A voracious reader of romance since her teens, she even named her daughter after a heroine in her favorite romance novel. An enthusiast of times gone by, and anything related to romance, she writes Historical Romance, with a dash of inspiration, a pinch of humor, and a liberal portion of suspense.

Having dabbled in interior decorating in her youth, Collette returned to school, graduating summa cum laude from Oregon State University, and going on to obtain her Master’s Degree in Teaching. She is member of Romance Writers of America, Rose City Romance Writers, The Beau Monde, and Love Faith and Hope, Inc.

Some of Collette’s favorite things include unique blends of coffees and teas, trivia, Cadbury Milk Chocolate, inspirational quotes, and scented candles. Her Christian faith, husband, three adult children, and five miniature dachshunds round out her life quite nicely! When she’s not teaching or writing, she enjoys amateur photography, bird watching, gardening, interior decorating, rock-hunting, boating or fishing on the Columbia River, and reading.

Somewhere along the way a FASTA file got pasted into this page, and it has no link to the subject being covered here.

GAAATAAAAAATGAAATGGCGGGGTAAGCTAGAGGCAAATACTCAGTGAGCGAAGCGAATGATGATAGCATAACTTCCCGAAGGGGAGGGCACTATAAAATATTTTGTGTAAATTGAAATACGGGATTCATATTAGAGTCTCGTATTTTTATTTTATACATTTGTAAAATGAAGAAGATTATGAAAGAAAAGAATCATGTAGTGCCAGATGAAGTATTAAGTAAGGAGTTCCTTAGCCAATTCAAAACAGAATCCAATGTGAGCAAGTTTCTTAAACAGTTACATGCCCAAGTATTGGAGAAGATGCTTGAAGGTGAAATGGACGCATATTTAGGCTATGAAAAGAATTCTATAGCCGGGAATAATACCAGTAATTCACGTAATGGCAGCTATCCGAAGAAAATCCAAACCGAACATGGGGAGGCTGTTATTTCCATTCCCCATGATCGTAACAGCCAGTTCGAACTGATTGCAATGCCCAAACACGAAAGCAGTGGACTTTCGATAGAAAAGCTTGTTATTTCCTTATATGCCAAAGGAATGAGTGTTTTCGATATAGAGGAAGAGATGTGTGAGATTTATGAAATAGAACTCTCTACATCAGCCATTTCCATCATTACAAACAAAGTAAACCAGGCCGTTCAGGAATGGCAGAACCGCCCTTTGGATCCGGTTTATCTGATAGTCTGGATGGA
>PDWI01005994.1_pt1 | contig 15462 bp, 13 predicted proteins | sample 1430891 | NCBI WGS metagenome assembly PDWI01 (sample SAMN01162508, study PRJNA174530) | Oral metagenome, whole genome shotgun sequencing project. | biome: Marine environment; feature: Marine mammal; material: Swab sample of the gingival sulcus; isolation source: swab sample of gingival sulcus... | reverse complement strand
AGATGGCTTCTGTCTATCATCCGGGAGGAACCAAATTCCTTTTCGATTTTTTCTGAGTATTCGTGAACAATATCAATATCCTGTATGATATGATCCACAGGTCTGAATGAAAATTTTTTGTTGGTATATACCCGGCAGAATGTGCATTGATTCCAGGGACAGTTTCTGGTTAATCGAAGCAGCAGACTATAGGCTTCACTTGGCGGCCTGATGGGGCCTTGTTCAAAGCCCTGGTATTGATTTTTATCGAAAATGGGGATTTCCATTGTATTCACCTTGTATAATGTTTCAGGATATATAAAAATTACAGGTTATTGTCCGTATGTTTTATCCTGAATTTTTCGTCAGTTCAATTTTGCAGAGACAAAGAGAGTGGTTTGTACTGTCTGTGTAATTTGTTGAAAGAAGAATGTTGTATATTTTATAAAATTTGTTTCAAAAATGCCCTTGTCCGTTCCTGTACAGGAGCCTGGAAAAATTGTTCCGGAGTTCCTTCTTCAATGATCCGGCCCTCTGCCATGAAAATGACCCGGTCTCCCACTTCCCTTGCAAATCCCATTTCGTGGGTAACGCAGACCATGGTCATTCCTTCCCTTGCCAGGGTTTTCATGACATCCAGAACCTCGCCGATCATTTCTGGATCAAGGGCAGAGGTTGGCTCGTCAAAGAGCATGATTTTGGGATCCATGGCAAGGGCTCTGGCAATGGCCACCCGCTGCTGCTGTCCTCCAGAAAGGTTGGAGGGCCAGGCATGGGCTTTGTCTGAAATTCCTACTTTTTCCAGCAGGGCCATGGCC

11 thoughts on “On Scottish Marriages: Guest Blog from Colette Cameron

  1. I’m so happy writers are trying to bring the term “Romantic Historical” to the genre. Your willingness to research and educate readers in a past process or tradition and to stay as true to fact as is possible in a fiction plot is what brings history alive for readers. I write in Late Antiquity (5th century Rome), and I want readers to discover the ways and traditions of the time as well as be entertained. Some may argue with me, but I think of books like Gone With The Wind, or Quo Vadis as romantic historical novels. Tons of history but the romance drives the plot. BTW, I like you book cover. Very nice.

    • I agree with you. I’m a stickler for historical accuracy, and I’m very fortunate to have beta readers and critique partners who are experts in the era I write in. They catch things I’d researched and could have sworn I had right. I love the cover too!